The Definitive Guide to Business with Marcus Lemonis

Marcus Lemonis had the perfect response to this manager’s meltdown

When most people think of the word "boss," they probably think of someone with thick skin who's up for any challenge. But Tad Devlin, boss and owner of Honest Foods Catering is different.

On the latest episode of CNBC's "The Profit," serial entrepreneur and host Marcus Lemonis found the catering company owner flailing as his business lost 30 percent of revenue in 2015. The stress of keeping his business profitable made his emotions run high. In several exchanges, he took his frustrations out on his employees.

Honest Foods owner Tad Devlin gets into an argument with his pastry chef, Roni Tepper, while at a catering event for Chevrolet in Libertyville, IL.
CNBC
Honest Foods owner Tad Devlin gets into an argument with his pastry chef, Roni Tepper, while at a catering event for Chevrolet in Libertyville, IL.

In order to help save his business, Lemonis used tough love to show Devlin how he was treating his employees.

He gave Devlin a task: purchase a food truck to help expand the business. But, when Devlin returned with a truck that turned out to need at least $5,000 in repairs, Lemonis treated him as sharply as Devlin treats his own employees.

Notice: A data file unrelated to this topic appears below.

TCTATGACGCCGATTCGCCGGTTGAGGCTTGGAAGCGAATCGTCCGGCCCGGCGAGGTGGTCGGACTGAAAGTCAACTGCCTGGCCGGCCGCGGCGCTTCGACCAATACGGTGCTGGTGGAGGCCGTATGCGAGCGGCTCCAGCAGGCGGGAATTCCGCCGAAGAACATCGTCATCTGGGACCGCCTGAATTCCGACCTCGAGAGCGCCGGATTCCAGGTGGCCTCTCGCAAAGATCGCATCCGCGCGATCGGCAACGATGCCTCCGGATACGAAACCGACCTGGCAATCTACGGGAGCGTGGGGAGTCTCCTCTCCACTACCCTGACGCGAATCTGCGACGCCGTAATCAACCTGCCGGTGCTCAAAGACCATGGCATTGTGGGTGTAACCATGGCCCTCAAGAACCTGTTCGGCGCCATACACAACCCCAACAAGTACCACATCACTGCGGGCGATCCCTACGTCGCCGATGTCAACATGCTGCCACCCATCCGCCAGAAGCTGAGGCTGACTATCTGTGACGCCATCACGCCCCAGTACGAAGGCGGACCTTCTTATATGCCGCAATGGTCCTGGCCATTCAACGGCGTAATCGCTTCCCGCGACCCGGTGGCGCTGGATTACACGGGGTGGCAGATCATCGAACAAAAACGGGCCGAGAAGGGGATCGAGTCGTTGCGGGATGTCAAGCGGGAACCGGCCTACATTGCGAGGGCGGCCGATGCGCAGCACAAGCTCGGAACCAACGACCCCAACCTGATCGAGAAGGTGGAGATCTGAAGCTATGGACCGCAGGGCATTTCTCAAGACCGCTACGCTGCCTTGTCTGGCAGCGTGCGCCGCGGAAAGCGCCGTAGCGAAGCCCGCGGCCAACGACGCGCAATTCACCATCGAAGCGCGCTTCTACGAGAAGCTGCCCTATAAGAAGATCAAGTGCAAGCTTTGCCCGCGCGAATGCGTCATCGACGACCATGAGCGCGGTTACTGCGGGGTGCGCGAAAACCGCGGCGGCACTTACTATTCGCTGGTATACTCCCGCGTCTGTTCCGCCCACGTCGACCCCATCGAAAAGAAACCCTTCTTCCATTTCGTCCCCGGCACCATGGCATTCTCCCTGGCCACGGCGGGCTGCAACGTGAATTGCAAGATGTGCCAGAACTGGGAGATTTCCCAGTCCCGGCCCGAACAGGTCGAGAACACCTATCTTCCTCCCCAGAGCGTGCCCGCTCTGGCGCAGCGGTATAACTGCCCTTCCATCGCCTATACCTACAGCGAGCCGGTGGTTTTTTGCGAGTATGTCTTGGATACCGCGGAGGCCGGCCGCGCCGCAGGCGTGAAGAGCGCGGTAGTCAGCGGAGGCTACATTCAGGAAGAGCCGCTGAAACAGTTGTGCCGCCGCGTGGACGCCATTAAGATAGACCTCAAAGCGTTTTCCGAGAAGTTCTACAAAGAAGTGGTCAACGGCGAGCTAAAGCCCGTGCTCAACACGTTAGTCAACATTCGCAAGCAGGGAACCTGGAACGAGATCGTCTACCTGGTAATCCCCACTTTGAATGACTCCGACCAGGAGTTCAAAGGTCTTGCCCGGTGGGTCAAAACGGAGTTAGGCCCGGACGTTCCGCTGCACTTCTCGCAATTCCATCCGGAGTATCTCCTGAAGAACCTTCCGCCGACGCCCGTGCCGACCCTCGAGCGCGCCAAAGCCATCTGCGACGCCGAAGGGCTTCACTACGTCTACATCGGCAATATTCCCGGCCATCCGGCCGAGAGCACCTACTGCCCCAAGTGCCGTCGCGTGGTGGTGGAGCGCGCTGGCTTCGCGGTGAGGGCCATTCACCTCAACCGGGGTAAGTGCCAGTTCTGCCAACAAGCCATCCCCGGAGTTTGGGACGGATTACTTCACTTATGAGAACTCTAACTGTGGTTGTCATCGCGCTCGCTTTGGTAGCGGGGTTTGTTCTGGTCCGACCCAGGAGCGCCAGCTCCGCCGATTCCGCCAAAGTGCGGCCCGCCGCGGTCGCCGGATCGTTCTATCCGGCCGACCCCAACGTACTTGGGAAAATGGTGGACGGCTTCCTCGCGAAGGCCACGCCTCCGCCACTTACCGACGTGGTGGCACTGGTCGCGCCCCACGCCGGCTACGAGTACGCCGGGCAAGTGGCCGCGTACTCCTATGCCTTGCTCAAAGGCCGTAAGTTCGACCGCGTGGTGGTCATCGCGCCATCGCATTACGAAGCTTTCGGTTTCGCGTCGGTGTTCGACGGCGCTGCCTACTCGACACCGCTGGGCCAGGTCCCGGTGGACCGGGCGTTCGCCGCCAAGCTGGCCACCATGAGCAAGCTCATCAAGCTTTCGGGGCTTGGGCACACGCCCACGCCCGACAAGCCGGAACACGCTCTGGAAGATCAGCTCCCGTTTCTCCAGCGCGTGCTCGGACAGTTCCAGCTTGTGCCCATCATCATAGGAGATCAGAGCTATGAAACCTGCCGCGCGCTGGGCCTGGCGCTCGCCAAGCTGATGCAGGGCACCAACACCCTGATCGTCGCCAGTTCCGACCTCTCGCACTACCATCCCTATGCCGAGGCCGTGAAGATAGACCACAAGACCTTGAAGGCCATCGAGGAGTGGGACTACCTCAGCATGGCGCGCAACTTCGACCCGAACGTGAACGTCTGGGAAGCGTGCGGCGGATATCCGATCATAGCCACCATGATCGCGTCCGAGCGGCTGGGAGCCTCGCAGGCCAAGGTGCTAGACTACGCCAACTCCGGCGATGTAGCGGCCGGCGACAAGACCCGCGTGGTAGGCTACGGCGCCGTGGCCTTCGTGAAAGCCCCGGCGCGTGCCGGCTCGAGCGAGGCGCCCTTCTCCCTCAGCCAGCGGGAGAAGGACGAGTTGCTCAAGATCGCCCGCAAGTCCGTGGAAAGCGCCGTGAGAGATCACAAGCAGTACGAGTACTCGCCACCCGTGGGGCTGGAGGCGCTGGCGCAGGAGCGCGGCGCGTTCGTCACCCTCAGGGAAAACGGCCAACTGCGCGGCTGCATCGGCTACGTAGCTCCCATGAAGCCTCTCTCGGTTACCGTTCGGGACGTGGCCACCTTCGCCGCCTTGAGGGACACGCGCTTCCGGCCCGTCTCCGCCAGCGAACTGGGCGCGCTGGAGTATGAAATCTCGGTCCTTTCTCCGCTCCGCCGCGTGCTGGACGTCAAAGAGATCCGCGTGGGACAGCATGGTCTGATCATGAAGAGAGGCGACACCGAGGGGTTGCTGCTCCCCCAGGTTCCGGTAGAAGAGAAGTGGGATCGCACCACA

"Why in one sense are you in the weeds, in everybody's business, questioning everything that they're doing, but on something like this [food truck] you gloss over the detail?" Lemonis asked.

Devlin, irritated with Lemonis' reproach, deflected. "I'm asking for help in areas and I don't feel like I'm getting it," he said. "Give me a ... break."

While everyone deserves a break at some point when running a business, there's a higher set of standards and responsibilities, Lemonis reminded Devlin.

"I know you're tired, it's part of being a business owner and you know that," Lemonis said. "That's the choice you make when you own a business."

While Devlin struggled with Lemonis' constructive criticism, by the end of the conversation, Lemonis broke through to Devlin and taught him a lesson.

"You think I'm picking on you. I'm not," Lemonis said. "But I will tell you that now you know how your people feel."

With Lemonis' feedback, Devlin left with greater empathy for his employees, and a better understanding of how to treat them.